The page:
One of the fundamental premises of REBT is that humans, in most cases, do not merely get upset by unfortunate adversities, but also through how they construct their views of reality through their evaluative beliefs, meanings and philosophies about the world, themselves and others. In REBT therapy, clients usually learn and begin to apply this premise by learning the A-B-C-model of psychological disturbance and change. The A-B-C model first states that it normally is not merely A, adversities (or activating events) in people's lives that lead to a disturbed and dysfunctional emotional and behavioral consequences - at C, but adversity times what people B, believe (the explicit and implicit philosophical meanings and assumptions) in relation to these events and their personal desires and preferences. This belief system is highly evaluative and consists of interrelated cognitive, emotional and behavioral aspects and dimensions. Generally, if a person's evaluative B about the activating event A in relation to his desires and preferences is rooted in an self-defeating, illogical and dysfunctional ways the emotional and behavioral consequence is likely to be self-defeating and destructive. Or, alternatively, if it is rooted in an empico-logical, functional and self-helping ways, the emotional and behavioral consequence is likely to be self-helping and constructive. It is also important to emphasize that an A can be both an internal or an external situation, and it can refer to an event in the past, present, or future.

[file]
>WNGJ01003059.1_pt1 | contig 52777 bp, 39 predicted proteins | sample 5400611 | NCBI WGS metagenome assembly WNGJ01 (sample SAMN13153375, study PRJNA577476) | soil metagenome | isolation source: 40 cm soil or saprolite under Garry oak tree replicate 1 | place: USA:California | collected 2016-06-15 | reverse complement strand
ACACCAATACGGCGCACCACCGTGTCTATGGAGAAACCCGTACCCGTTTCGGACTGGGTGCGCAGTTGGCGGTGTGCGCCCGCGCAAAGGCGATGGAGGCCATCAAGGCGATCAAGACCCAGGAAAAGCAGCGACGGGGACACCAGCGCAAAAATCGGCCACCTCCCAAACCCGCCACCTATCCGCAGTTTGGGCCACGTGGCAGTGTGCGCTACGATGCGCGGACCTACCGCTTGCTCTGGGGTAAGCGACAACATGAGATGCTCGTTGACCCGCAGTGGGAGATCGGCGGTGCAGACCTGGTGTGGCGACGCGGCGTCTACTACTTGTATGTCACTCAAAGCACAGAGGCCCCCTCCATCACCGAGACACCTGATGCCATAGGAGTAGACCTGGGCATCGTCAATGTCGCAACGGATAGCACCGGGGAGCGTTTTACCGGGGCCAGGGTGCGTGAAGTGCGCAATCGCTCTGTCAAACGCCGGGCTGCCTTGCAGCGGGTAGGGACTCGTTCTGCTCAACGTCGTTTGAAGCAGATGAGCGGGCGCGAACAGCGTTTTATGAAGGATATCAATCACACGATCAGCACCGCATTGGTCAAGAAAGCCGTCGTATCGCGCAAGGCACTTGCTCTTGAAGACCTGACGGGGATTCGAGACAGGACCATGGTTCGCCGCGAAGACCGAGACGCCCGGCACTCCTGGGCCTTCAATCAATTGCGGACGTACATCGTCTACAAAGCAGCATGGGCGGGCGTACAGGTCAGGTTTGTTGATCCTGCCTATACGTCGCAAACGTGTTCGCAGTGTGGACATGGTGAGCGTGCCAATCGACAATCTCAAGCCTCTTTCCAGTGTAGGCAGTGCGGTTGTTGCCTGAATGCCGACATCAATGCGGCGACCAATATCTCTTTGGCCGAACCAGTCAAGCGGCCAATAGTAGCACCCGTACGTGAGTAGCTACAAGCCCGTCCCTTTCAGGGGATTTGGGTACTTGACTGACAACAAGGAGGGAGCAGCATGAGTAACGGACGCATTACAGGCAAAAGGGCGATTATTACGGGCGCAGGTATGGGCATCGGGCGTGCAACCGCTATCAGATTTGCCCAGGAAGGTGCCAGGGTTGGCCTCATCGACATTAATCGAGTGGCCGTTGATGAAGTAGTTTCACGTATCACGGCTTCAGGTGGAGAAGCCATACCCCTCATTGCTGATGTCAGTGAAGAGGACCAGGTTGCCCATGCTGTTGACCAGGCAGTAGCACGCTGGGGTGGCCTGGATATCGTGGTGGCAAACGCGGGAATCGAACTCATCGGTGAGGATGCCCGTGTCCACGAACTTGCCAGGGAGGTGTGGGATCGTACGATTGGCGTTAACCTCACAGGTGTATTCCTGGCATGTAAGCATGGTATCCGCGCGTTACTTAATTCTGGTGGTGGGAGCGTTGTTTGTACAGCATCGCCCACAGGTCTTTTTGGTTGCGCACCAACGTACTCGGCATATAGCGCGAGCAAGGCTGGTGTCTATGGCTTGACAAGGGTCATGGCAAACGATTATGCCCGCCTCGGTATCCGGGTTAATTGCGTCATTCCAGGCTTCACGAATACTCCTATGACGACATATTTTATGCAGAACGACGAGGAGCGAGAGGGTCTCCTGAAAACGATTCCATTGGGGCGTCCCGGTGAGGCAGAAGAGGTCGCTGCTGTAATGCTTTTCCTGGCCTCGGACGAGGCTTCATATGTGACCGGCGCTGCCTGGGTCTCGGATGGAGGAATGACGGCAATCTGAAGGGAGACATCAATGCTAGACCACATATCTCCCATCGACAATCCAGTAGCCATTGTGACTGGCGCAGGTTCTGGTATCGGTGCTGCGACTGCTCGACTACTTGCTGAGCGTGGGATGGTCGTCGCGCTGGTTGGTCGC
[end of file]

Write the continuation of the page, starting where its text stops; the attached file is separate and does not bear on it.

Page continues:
Through REBT by understanding the role of their mediating, evaluative and philosophically based illogical, unrealistic and self-defeating meanings, interpretations and assumptions in upset, people often can learn to identify them, begin to D, dispute, refute, challenge and question them, distinguish them from and subscribe to more constructive and self-helping constructs.
Albert Ellis posits three major insights of REBT:
Insight 1 - People seeing and accepting the reality that their emotional disturbances at point C do not stem from the activating events or adversities at point A that precede C. Although A contributes to C, and although strong negative As (such as being assaulted or raped) are much more likely to be followed by disturbed Cs (such as feelings of panic and depression) than they are to be followed by weak As (such as being disliked by a stranger), the main or more direct cores of emotional disturbances (Cs) are people’s irrational beliefs—the absolutistic musts and their accompanying inferences and attributions that people strongly believe about their undesirable activating events.
Insight 2 - No matter how, when, and why people acquire self-defeating, irrational beliefs that mainly lead to their dysfunctional, emotional-behavioral consequences, if they are disturbed today, they tend to keep holding these irrational beliefs and upsetting themselves by them -- not because they held them in the past but because they are still actively, though often unconsciously, reaffirming them and acting as if they are still valid. They still follow, in their minds and in their hearts, the core "musturbatory " philosophies that they may have taken over or invented years ago, or that they have more recently accepted or constructed for themselves.